Public and Private

Here is an idea I’ve had about the Great Bathroom War of 2016, which may be quite wrong for all I know:

Perhaps it is an argument about what should be public, and what should be private.

From my perspective (which according to the Attorney General of the United States is one of Hitleresque bigotry possibly mitigated by stupefied, quivering fear of change) gay marriage is absurd, because there is nothing public about homosexual sex acts or the feelings homosexuals have for one another. There is nothing public about whatever feelings straight couples have for one another either but their sexual relations and stable legal contract do result in a very public good, the production and education of children, which is the only reason why the legal contract known as marriage exists.

(Of course I realize my understanding of marriage existing for the sake of producing children has been antiqued since the invention of the pill and that marriage nowadays means nothing more than “an expression of love” according to which by contract a man’s life is ruined if his wife decides to leave him, but we are talking theory here, not concrete realities.)

So, if homosexual relationships are by essence private they ought not be ratified by legally enforceable contracts. What are they ratifying? Sex acts?Feelings? As far as the broader society is concerned, those things are nobody’s business.

Take the transsexual movement. If anything is private and none of the business of the broader community it is a man’s feeling that he is somehow, deep down, a woman. As far as the public is concerned he is a man. If he puts on a dress and asks his friends to call him Caitlin they might humor him because they like him and don’t want to hurt his feelings. Asking to be legally recognized as a woman, however, is an absurd imposition of the private on the public.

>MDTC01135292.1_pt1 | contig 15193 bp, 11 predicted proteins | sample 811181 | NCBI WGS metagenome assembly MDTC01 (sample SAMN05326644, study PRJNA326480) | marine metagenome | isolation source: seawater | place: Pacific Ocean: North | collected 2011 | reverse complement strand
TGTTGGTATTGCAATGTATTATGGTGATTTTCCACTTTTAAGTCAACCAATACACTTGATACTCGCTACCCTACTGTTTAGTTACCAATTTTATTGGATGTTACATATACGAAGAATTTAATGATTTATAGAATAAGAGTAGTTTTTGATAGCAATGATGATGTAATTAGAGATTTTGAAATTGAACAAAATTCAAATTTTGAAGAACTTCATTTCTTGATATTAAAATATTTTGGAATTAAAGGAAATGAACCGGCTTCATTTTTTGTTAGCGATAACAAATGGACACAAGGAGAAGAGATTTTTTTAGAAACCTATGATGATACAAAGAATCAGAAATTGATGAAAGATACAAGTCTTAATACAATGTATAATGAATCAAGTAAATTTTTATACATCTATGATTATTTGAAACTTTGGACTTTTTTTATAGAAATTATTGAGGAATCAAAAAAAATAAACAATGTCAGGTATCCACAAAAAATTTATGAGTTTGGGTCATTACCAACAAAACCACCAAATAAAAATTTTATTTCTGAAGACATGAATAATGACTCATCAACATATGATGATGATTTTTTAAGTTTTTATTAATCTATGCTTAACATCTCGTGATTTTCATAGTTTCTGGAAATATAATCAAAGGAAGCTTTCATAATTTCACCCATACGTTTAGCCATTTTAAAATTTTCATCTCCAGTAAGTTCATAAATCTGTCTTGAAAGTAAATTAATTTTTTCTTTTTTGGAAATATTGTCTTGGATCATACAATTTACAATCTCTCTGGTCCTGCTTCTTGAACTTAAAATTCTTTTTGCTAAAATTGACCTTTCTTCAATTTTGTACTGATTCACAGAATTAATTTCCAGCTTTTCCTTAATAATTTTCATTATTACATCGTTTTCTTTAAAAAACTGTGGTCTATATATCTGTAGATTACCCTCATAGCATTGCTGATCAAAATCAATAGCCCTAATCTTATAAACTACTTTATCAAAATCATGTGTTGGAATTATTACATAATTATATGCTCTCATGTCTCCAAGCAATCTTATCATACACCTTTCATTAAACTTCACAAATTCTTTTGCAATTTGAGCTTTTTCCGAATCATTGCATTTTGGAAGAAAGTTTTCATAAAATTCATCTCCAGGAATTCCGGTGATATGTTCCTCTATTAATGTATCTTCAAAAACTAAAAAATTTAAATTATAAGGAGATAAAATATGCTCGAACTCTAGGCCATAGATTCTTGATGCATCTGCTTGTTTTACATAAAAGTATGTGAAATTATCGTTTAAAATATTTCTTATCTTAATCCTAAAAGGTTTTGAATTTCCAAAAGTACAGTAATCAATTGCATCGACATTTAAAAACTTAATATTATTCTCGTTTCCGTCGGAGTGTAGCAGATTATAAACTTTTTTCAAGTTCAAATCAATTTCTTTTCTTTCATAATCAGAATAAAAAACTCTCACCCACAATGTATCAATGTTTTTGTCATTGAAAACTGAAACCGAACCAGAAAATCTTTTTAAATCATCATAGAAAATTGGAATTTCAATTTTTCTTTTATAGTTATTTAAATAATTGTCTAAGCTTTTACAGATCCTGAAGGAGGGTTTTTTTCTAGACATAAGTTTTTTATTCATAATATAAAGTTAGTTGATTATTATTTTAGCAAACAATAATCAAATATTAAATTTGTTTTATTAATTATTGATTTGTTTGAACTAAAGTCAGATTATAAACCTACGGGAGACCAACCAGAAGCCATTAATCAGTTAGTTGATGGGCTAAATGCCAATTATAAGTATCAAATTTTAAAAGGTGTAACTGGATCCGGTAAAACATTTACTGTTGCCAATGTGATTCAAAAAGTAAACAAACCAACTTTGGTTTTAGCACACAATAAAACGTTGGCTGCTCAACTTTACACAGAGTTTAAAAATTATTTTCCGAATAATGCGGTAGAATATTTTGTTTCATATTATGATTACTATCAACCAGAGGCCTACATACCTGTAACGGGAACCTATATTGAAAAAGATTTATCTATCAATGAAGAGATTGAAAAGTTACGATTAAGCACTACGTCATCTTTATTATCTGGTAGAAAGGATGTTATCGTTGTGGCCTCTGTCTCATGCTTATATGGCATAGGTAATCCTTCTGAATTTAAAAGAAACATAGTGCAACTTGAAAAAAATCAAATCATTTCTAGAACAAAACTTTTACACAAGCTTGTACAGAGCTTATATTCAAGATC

Religion, on the other hand, is by essence public. That does not mean it must be subsidized by the state or that among the duties of the king is the suppression of heresy, but that religion is a large scale communal activity. It implies group worship, group rules of behavior, and group education in a specific tradition. It is, and must be, institutional, which is the only way a community can persevere across generations. Because it comprises a group and because it regulates group behavior, it inevitably influences the broader society. Religion of an individual, or shared by a couple of individuals, is an impossibility.

My opinions, which were common sense and held by everyone until about last week, seem to be the inverse of what the powerful people in business and government think.

What we see nowadays is an inversion of public and private. People are encouraged to publicize their private lives and lobby that their private realities be enshrined in law. In order to achieve this public communities like churches and schools must be made to submit. (Again, by “public” I don’t mean government entities.)

The victors are atomized individual and their private desires, the losers are organic communities.

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5 comments

  1. After that post about the tenuousness of middle-class-hood, I’m surprised you’re not making the jump. A marriage is an alliance, a social commitment. It doesn’t begin or stop at reproduction. A married couple is, in almost every respect, in a better position than unmarried couples. They stay together longer, they live longer, they’re more likely to buy a home, more likely to send children to university, more likely to live longer, more likely to not live under the poverty line. All of those factors are of interest to society and should certainly be of interest to our governments.